Responsible investors called to action on First Nations Peoples

Educating and inspiring investors in how they engage with First Nations Peoples is part of the expanding remit of responsible investing, according to Kado Muir, chair of the First Nations Heritage Protection Alliance and the National Native Title Council.

Muir, a Ngalia Traditional Owner and a Wati - a Goldfields Aboriginal cultural and community leader - as well as an anthropologist, archaeologist and linguist, will speak during the forthcoming Responsible Investment Association Australasia (RIAA) Australia 2021 conference, on May 7.

FS Sustainability is the media partner for the event. Muir spoke with FS Sustainability ahead of the conference.

"We're going through this at the moment in a lot of ESG conversations," Muir says. "Economic models and economic means in the developed world in particular are undergoing transformation, and the question is for investors and beneficiaries, which side of the transformation do they want to be sitting on? That's essentially it."

The responsibility of including First Nations Peoples in investment processes was brought into sharper focus than ever in May of 2020, when Rio Tinto destroyed a site that represented 46,000 years of culture and history for the Puutu Kunti Kurrama and Pinikura (PKKP) peoples of the Pilbara in Western Australia. Amid global outrage, CEO Jean-Sebastien Jacques, Chris Salisbury, chief executive, and Simone Niven group executive, corporate relations, all announced plans to step down.

In December, the Parliamentary Joint Standing Committee on Northern Australia report, Never Again, found missteps by Rio Tinto, the Australian federal government, the Western Australian government, the PKKP's legal representatives and were let down by native title law.

Rio Tinto has faced significant backlash for the destruction at Juukan Gorge, with institutional investors and asset owners around the world condemning the incident and calling for change.

However, Muir points out that the event at Juukan Gorge took place in the context of hundreds of years of economic activity.

"The arrival of the settler state is driven by the imperatives of accessing, taking and using resources that are generated, into the wealth of the nation," Muir says. "In that process, the exchange is that the First Nations Peoples lose out in that transaction.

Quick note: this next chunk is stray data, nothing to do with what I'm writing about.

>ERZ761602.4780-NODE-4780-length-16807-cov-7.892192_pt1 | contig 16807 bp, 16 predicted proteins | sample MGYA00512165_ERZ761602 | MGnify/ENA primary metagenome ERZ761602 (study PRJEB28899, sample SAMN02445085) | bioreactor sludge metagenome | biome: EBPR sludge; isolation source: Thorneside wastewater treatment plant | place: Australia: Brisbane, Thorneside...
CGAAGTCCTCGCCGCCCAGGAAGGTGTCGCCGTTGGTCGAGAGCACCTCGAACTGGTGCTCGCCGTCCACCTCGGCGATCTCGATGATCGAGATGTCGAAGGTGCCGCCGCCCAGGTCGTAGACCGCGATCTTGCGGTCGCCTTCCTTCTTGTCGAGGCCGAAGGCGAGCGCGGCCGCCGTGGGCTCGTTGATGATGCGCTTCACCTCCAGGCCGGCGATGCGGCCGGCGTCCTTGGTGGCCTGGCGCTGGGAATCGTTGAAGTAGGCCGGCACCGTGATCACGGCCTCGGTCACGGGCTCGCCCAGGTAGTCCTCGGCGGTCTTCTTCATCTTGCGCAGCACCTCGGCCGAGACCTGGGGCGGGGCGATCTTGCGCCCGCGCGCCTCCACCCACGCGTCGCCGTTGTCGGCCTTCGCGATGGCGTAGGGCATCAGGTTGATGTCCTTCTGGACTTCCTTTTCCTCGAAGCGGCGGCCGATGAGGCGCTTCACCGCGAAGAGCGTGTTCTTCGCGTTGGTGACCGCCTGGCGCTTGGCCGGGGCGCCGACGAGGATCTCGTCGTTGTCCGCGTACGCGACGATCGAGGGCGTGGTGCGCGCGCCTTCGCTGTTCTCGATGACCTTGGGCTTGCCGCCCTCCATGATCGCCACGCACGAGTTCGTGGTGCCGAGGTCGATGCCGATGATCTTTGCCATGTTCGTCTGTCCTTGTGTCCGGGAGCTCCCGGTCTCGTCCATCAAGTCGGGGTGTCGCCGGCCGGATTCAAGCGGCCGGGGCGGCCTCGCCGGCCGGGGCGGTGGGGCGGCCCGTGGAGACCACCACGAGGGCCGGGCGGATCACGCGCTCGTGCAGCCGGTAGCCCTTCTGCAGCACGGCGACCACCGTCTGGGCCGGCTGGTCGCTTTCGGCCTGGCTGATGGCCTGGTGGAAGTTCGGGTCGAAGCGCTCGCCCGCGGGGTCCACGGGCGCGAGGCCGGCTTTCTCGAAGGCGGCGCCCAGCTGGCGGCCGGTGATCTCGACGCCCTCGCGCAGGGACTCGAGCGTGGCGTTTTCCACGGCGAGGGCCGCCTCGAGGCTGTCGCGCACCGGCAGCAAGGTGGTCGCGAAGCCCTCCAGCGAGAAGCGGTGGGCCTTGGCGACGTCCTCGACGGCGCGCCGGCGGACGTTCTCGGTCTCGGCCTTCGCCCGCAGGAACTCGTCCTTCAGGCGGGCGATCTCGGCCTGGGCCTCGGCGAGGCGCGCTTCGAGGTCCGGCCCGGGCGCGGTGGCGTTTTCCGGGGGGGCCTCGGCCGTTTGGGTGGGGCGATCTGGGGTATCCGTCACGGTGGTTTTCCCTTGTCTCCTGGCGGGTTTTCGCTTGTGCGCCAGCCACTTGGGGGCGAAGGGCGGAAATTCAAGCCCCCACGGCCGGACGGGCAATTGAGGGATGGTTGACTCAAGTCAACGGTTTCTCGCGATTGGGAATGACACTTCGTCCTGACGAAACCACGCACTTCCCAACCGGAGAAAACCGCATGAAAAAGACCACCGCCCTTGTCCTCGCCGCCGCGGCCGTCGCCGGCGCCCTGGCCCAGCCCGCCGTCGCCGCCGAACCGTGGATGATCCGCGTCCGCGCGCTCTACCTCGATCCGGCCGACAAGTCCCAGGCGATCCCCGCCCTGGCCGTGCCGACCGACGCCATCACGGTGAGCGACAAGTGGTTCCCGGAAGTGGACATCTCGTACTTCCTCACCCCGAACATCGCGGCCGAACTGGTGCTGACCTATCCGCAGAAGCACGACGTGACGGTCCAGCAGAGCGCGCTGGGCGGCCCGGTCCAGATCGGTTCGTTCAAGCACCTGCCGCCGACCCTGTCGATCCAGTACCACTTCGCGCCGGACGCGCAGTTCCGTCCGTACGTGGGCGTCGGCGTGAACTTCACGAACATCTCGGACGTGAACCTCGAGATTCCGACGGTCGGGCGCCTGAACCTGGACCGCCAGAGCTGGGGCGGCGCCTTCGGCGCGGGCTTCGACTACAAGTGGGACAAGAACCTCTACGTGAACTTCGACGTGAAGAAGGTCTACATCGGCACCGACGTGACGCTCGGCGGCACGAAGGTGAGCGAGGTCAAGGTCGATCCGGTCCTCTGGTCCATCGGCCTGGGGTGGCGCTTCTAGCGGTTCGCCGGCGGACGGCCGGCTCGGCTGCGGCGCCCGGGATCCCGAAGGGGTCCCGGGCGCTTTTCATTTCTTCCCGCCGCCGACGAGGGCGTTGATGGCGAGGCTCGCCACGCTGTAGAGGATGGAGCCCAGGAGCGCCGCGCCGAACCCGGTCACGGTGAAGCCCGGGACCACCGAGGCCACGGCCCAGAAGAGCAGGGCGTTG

"All the infrastructure of the nation of the state is built around facilitating that transaction, and so the marginalisation, the dispossession, of the First Nations Peoples to date has been an important part of facilitating that wealth transfer, and so the deployment of capital through investors into corporations or projects and activities is driven by this unbridled zeal to extract those resources and bring those resources to creating a way of life for the beneficiaries.

"In the process, First Nations Peoples lose out."

As previously reported by FS Sustainability, RIAA has established a new First Nations Peoples Working Group (FNPWG), under the auspices of RIAA's Human Rights Working Group. The group has a three-fold purpose to help: address and advance the rights of First Nations peoples and others subjected to systemic racism; elevate First Nations peoples' participation and voices in investment and the Responsible Investment community; and increase access, scale and impact of First Nations peoples' related investment activity.

"The whole purpose of me coming to talk to RIAA is educated and then inspire action by laying out a roadmap," Muir says. "These are the things that you can do, and then of course then you have to be able to maintain that passion, maintain that focus."

Read more: First Nations PeoplesRIAARio TintoFirst Nations Heritage Protection AllianceJuukan GorgeKado MuirNational Native Title CouncilPuutu Kunti Kurrama and Pinikura peoplesResponsible Investment Association Australasia